10 Best Entry Level Road Bikes for Beginners in 2021 (Review)
The weather is getting better, and you might be thinking about getting a road bike. The magazines and blogs, though, are only full of aspirational style road bike reviews. What you want is a selection of entry level road bike reviews that are at a more affordable price point, so we’ve created a list of the 10 best entry level road bikes for beginners in 2021.
After the reviews, you’ll find a breakdown on all the knowledge you need to buy your first road bike safely. Read on, and you’ll discover the 5 things you need to know about buying your new bike and how to get the most out of riding. Road biking for beginners is a fun and exciting journey. This article will help you begin that journey.
Short on Time? See our Top Rated Products From 3 Categories
The Best Entry Level Road Bikes for Beginners
1. Tommaso Imola Road Bike
The Tommaso Imola is a good-looking bike, and possibly the best bike on test. It looks fast just sitting there, and it comes with a spec that belies its small price tag. At the heart of the Imola is a lightweight frame and fork. These help to give it the feel of a proper racing bike.
The frame itself is a compact design. A compact design means you’ll be showing more the seatpost, which is great if you want to look like a pro. It also builds in some compliance. A more exposed seatpost will flex a little to remove some of the road chatter as your out riding.
You will also find Shimano STI shifters on the Imola. The 8 speed Claris shifters, giving you a total of 16 gears, and groupset have recently had a redesign at Shimano and now have them sharing a similar look to groupsets higher up the Shimano hierarchy.
The Imola is a great bike if you’re just starting out or even returning to road cycling. You’ll find the bike has plenty of scope for upgrading, just check the Tomasso Forcella below.
2. Vilano Tuono T20 Aluminum Road Bike
The Vilano Tuono T20 calls itself a commuter bike on Amazon. It is missing something that most commuter bikes have, though. It has no mounts for fenders or a pannier rack, making it more of a fitness bike than a commuter. It is a very good cheap bike.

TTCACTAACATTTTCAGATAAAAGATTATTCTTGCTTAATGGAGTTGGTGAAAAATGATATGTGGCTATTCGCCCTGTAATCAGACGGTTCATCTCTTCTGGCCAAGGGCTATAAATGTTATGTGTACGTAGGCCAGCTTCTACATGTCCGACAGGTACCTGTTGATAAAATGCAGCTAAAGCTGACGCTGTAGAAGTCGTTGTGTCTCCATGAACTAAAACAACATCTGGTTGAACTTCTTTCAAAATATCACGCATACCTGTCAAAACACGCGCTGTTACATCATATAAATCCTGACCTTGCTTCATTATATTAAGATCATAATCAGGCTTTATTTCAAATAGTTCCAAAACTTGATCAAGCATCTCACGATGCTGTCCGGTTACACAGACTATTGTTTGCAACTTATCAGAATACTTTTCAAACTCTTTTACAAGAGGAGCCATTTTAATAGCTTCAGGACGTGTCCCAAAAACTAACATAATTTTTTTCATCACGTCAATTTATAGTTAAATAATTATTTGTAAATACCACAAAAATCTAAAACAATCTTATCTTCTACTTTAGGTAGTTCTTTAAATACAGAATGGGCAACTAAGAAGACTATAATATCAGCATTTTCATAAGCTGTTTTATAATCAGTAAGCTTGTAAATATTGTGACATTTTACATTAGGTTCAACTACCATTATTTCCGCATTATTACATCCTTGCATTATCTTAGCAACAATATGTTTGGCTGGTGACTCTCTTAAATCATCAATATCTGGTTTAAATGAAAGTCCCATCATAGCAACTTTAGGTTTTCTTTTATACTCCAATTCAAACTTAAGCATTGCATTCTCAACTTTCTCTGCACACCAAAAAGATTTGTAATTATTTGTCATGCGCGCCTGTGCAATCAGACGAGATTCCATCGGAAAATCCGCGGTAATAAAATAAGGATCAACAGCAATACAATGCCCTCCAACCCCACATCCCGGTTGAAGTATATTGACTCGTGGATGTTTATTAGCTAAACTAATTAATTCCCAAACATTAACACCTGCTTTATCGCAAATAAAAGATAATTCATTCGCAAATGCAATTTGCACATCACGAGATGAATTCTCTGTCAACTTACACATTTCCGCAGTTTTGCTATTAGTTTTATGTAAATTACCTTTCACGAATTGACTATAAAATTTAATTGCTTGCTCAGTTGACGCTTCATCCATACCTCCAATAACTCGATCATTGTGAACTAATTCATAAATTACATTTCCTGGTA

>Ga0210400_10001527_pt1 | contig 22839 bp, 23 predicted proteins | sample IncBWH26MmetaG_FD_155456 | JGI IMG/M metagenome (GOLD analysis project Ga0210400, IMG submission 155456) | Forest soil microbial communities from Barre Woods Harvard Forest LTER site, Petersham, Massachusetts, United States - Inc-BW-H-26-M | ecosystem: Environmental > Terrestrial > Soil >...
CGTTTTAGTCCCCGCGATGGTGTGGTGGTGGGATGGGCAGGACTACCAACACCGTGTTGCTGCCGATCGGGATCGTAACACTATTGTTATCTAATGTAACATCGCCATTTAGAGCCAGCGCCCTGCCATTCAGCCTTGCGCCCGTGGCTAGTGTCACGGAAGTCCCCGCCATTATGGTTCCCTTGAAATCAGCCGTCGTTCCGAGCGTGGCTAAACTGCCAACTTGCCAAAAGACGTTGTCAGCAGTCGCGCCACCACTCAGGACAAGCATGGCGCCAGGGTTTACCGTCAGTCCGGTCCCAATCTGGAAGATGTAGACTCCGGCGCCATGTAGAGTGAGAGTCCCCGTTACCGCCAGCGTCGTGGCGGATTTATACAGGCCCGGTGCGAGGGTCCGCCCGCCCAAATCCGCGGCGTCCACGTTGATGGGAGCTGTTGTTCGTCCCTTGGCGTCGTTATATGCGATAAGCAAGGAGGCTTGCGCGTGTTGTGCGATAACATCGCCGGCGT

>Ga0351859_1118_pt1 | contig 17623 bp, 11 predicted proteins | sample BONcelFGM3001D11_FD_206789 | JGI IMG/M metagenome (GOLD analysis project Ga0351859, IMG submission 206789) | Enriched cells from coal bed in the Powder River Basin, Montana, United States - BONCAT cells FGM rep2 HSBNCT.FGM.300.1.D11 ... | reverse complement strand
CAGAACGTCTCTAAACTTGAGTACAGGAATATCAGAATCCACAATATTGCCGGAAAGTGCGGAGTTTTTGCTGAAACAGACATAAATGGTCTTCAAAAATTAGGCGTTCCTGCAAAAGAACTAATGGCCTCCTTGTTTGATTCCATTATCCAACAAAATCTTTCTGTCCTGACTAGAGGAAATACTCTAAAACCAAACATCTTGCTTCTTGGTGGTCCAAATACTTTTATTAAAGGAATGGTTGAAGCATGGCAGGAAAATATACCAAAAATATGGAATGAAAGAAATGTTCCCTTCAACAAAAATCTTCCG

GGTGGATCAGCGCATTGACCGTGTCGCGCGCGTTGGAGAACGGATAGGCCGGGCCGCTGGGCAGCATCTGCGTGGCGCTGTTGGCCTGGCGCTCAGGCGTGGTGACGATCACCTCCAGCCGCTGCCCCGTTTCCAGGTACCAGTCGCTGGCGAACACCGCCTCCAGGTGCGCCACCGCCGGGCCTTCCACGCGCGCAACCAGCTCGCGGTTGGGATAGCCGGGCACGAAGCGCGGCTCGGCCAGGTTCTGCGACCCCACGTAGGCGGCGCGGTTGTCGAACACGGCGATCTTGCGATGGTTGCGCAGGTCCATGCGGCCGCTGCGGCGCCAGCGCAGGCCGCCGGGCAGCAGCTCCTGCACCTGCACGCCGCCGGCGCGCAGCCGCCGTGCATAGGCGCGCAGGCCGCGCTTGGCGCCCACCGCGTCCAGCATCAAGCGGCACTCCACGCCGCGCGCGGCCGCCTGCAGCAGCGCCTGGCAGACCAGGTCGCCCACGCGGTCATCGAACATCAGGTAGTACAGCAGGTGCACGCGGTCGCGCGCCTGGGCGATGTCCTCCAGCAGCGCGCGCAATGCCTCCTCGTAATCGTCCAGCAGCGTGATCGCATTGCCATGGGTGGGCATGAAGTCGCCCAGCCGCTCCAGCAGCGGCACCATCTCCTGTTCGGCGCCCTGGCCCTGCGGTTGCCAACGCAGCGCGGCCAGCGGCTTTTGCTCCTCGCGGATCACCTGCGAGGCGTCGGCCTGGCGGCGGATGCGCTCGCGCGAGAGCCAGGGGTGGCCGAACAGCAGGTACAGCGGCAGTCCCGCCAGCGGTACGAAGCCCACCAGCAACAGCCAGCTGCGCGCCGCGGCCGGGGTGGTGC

The R2 comes with a lightweight 6061 aluminum road frame, which comes with an integrated headset. This means you have a nice platform to upgrade with if you decide to stick with cycling. To help make cycling that little bit easier, you’ll find gear shifting duties are carried out by Shimano’s A050 thumb shifters. These shifters sit on the flat of your bar, taking away some real estate and meaning you can’t change gear from the hoods.
At the back of the bike, you’ll find a Shimano Tourney rear derailleur and a 7-speed freewheel. With a triple front chainwheel, you’ll have 21 gears, which should be enough to get you up and over hills.
3. 700C GIOARDANO ACCIAO ROAD BIKE
The Giordano Acciao Road Bike comes in both a male and female model. Thankfully, the female model is not a bike they have just painted pink. It does have some lilac finishing touches, though. It comes with a female-specific saddle on the female model.
You’ll also only need to touch the gear shifters to change gears as the Libero Acciao comes with Shimano Tourney STI shifters. STI shifters are where the brake and gear levers are combined. The theory is that it saves you a tiny about of energy if the gear levers are exactly where your fingers are, rather than having to move your hands.